sestdiena, 2014. gada 26. jūlijs

Putin's Russia: a no-touch zone

Putin's coterie. Photo: Associated Press

"The indifference to the fate of international air passengers was an echo of Russian events in the not so distant past," David Satter writes in the American Interest here.

Why should it stop? Why should Putin change his mind and start respecting other people's lives? What would make his callous majority stop being so bitterly hostile and closed-minded?

The bandits pose a clear threat to any civilian airplane over eastern Ukraine every single day. And obviously not only to the airplanes. What should keep Putinists in Russia away from extending this behaviour to the airplanes crossing Russia?

I wouldn't be surprised if one day the entire area now known as the Russian Federation will be declared a no-fly zone. Followed by a no-touch and then let-die zone, Putin's and post-Putin Russia being hermetically isolated from the rest of the world.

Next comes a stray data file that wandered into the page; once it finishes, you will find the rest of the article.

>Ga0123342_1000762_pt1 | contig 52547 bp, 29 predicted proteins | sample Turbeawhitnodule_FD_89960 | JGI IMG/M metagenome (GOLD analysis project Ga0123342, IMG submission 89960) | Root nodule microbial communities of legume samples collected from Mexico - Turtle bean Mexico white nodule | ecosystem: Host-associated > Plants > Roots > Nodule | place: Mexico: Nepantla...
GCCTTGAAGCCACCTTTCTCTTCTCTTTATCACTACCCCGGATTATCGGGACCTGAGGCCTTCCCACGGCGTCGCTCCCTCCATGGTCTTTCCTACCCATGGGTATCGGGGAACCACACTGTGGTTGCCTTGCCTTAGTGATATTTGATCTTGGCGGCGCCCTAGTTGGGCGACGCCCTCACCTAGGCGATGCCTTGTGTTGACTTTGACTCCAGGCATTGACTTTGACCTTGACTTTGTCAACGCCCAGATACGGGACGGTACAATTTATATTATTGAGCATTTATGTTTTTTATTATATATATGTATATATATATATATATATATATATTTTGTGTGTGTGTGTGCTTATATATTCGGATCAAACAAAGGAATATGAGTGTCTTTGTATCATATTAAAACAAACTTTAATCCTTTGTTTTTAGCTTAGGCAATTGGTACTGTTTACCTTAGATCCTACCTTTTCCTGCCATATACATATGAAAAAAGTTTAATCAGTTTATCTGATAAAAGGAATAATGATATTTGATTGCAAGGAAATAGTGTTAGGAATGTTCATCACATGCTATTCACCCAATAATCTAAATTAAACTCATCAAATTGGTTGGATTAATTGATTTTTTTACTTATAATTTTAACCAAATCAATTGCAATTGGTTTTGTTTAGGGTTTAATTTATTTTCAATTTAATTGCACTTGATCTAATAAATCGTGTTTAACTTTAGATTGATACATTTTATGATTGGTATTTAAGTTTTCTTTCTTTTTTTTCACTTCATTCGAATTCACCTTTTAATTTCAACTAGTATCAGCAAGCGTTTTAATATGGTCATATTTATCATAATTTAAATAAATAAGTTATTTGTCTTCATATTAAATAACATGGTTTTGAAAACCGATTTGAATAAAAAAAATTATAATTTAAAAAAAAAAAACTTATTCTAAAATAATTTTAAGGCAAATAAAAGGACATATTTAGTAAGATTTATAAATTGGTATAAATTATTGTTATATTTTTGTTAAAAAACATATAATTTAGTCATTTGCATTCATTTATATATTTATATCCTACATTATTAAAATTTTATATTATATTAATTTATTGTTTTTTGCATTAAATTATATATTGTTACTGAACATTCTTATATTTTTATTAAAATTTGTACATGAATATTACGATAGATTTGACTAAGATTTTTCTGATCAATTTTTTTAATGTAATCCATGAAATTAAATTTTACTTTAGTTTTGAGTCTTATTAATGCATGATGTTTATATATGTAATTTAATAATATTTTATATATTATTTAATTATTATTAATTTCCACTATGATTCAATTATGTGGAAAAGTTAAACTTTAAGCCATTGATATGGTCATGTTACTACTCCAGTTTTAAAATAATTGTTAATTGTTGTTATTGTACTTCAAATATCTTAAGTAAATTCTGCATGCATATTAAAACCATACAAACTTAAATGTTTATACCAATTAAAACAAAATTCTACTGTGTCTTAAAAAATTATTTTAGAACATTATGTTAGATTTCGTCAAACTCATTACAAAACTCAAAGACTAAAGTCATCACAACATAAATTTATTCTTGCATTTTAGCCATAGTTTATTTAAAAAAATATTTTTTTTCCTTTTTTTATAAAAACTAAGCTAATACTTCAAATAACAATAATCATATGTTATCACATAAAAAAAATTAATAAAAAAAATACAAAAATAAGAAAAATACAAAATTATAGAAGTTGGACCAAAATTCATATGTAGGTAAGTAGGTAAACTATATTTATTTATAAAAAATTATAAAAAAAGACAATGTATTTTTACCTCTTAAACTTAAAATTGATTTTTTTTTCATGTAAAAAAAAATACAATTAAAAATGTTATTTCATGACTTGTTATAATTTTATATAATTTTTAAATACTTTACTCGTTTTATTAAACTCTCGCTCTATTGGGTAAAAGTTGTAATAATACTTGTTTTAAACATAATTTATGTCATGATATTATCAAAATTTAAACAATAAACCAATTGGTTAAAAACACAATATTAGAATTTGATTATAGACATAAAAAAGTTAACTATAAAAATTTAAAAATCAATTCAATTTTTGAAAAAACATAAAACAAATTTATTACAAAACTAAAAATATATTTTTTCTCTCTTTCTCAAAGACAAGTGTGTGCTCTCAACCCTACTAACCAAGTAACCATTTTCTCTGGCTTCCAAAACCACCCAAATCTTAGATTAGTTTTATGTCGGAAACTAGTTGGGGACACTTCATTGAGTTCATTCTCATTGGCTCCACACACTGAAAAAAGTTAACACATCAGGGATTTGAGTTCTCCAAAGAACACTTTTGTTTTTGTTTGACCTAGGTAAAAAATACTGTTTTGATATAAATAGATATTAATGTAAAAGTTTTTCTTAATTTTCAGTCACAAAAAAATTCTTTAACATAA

Putin's behaviour and his "reckless disregard for human life" (Satter), of which the shooting of MH17 is just one episode, make good strides towards his regime's propaganda and any attempts to advocate for him and his practices being stigmatised and banished as the word of hatred, inappropriate, unforgivable and unacceptable, as much as any attempt to reason for the practices of the Nazi regime and any other war criminals for that matter.

I am deeply sorry for people doing it in Latvia—attempting to advocate for war crimes. I am sorry for those who I know are trapped and whose best choice would never be to serve the inhuman soulless beast, who are struggling finding elusive words to keep up appearances and still serve someone callous, bitterly hostile and extremely closed-minded.

“Are you saying that the Ukrainian government may be accused of civil casualties?” Radio Baltkom’s host asked Boriss Cilevičs, a pro-Kremlin Saskana MP, in a recent debate programme.

“Of course! If there are casualties… You see, the important part is not who to blame. This is a different question,” said Mr Cilevičs.

I know it’s difficult. Soon impossible.

2 komentāri:

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